INSPECTORS TO RETURN

Last week, the Bush administration agreed to allow experts from the International Atomic Energy Agency, the United Nations' nuclear watchdog, to return to Iraq to inspect Tuweitha. IAEA inspectors last examined the 3-acre complex in January 2002; they kept an inventory of all materials stored at the complex.


Decaying barrels filled with "yellow cake" nuclear waste at Tuweitha. Many villagers used emptied containers to store water. Photo by Thorne Anderson, special to the Chronicle

Now, U.N. inspectors are determined to find out which potentially harmful substances are missing and to estimate the danger to the surrounding area. IAEA officials are also concerned that some of the stolen materials could be used to build a "dirty bomb," which is conventional explosives combined with radioactive material that could contaminate a large area.

Before the allied invasion, Tuweitha was a high-security area monitored by the IAEA with the cooperation of the Hussein regime. But in the chaos after dictator's downfall and before the arrival of U.S. troops, locals stripped the complex bare.

The Americans, meanwhile, did not confiscate other looted goods such as the refrigerator Eltifat Saber's mother uses to store food or the "No Parking" sign that acts as a pot cover.

Saber, 13, has suffered from nausea and repeated nose bleeds for the past three weeks. Her neighbor Noor Jalin, 12, has similar symptoms, although her parents took nothing from Tuweitha.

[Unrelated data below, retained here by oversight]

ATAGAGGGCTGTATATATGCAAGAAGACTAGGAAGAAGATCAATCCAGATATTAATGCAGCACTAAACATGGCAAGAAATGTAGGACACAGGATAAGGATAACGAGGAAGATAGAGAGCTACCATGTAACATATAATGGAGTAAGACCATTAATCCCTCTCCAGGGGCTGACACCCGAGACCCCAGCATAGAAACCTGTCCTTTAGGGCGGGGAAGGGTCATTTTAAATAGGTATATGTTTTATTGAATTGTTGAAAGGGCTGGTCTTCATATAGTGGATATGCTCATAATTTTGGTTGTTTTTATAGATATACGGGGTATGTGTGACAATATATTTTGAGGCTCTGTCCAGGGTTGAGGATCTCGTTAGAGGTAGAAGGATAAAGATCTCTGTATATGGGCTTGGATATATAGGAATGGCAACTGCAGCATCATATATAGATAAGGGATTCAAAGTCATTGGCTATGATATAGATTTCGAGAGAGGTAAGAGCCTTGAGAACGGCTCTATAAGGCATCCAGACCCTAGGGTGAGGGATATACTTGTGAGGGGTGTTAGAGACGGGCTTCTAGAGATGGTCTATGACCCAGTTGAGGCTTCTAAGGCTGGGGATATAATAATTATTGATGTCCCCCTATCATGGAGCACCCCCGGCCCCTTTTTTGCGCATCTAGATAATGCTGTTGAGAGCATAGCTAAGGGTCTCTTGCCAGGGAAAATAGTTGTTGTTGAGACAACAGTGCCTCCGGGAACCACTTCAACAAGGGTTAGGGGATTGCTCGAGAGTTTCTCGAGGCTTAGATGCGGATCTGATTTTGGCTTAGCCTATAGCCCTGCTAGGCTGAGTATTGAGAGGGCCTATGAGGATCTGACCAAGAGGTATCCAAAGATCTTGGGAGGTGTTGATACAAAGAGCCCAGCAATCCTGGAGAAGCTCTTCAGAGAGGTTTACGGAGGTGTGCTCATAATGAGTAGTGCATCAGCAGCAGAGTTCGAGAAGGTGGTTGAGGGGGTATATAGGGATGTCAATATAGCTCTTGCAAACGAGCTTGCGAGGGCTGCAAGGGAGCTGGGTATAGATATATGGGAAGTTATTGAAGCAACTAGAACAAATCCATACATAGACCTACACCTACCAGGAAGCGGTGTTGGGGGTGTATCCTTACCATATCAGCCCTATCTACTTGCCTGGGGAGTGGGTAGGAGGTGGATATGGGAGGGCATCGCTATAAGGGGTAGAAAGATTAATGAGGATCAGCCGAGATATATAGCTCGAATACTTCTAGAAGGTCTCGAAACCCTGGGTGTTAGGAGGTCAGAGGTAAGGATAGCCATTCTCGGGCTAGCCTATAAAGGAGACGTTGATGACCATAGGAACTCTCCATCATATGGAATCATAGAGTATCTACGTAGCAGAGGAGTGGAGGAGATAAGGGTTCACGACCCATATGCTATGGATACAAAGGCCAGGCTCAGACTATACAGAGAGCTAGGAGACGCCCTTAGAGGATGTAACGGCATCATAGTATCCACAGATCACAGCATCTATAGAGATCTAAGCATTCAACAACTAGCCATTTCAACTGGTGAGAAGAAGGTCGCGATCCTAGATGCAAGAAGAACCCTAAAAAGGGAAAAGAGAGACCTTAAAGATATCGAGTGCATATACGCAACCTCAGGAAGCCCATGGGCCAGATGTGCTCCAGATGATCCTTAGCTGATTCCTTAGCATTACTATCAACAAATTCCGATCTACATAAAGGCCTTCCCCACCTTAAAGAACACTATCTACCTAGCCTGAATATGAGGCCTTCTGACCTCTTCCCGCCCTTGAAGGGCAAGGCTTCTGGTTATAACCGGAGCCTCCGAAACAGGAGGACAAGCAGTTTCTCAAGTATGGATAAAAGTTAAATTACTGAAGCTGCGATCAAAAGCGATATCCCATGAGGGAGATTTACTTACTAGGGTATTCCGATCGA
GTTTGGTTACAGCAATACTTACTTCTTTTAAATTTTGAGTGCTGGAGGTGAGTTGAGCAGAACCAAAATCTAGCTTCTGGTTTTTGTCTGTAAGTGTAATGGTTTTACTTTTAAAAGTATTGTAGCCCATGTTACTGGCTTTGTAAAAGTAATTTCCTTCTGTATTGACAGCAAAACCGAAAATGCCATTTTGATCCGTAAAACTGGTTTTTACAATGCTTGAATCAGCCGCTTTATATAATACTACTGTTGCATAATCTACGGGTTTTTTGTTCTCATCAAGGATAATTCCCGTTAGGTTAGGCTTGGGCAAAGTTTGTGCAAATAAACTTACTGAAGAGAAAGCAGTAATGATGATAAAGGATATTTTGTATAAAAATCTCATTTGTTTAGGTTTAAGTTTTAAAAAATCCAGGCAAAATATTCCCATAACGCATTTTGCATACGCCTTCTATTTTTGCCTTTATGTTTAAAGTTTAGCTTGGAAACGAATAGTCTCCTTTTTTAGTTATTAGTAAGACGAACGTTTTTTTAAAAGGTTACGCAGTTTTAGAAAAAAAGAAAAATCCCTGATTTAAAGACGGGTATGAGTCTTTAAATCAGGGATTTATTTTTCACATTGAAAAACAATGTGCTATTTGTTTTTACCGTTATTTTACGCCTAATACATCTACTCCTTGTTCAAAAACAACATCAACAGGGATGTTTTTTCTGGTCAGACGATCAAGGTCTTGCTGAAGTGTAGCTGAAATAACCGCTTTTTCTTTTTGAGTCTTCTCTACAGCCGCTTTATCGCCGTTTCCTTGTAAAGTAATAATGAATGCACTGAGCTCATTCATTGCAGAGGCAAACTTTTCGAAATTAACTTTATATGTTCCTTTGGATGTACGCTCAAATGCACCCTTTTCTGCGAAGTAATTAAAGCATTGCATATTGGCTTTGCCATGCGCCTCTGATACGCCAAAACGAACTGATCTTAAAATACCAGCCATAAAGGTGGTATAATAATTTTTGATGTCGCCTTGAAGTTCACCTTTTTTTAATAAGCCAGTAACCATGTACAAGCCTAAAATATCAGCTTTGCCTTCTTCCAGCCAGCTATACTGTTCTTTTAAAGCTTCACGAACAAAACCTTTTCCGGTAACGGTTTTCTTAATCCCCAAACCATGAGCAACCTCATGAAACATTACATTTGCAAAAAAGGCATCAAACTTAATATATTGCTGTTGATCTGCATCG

Rukun Kadhum, an elderly woman with tribal markings tattooed on her face and hands, has a severe rash all over her shrouded body. Her daughter-in-law, Wasan Aziz, has a similar rash on her chest.

Over at the school, a parka with the words "Civil Defense" in English stitched on the back lies in a classroom next to a gas mask. A centrifuge machine sits under a blackboard with mathematical equations written before the war. Four metal suitcases tied together with rope stand in the schoolyard next to a jumble of electronic equipment, furniture and rolls of wire.

LIMITED TREATMENT AVAILABLE

Iraqi nuclear experts visited the school two weeks ago accompanied by U.S. troops. The Iraqis were equipped with radiation sensors. They taped a sign saying "Pollution. Keep away." over the suitcases. Even though most local people cannot read English, they seem to understand that the suitcases contain dangerous materials.

"There is chemical radiation inside," said school guard Kabum Barah. "It looks like green powder with a sharp smell."

At Halima al Saadiya Clinic a few blocks away, Dr. Edan Altamimi struggles to treat patients suffering from radiation poisoning. The clinic is located in a classroom at a boy's high school, and his medical equipment consists of an old hospital cot and a few syringes. Altamimi has treated three people a day for radiation sickness for the past three weeks. His only medicine is a shot of adrenaline.

"We are a simple clinic. We can't help," Altamimi said. "Maybe women who are now pregnant will have babies with birth defects."

Despite the growing numbers of villagers who have fallen ill from radiation exposure, looters continue to sneak into the plant nightly, said Lt. Kevin Caesar, who commands a platoon of 40 U.S. soldiers deployed to repel looters.

"They take whatever they can get their hands on," Caesar said. "Either they take it to help their families or they take it to the black market."

©2003 San Francisco Chronicle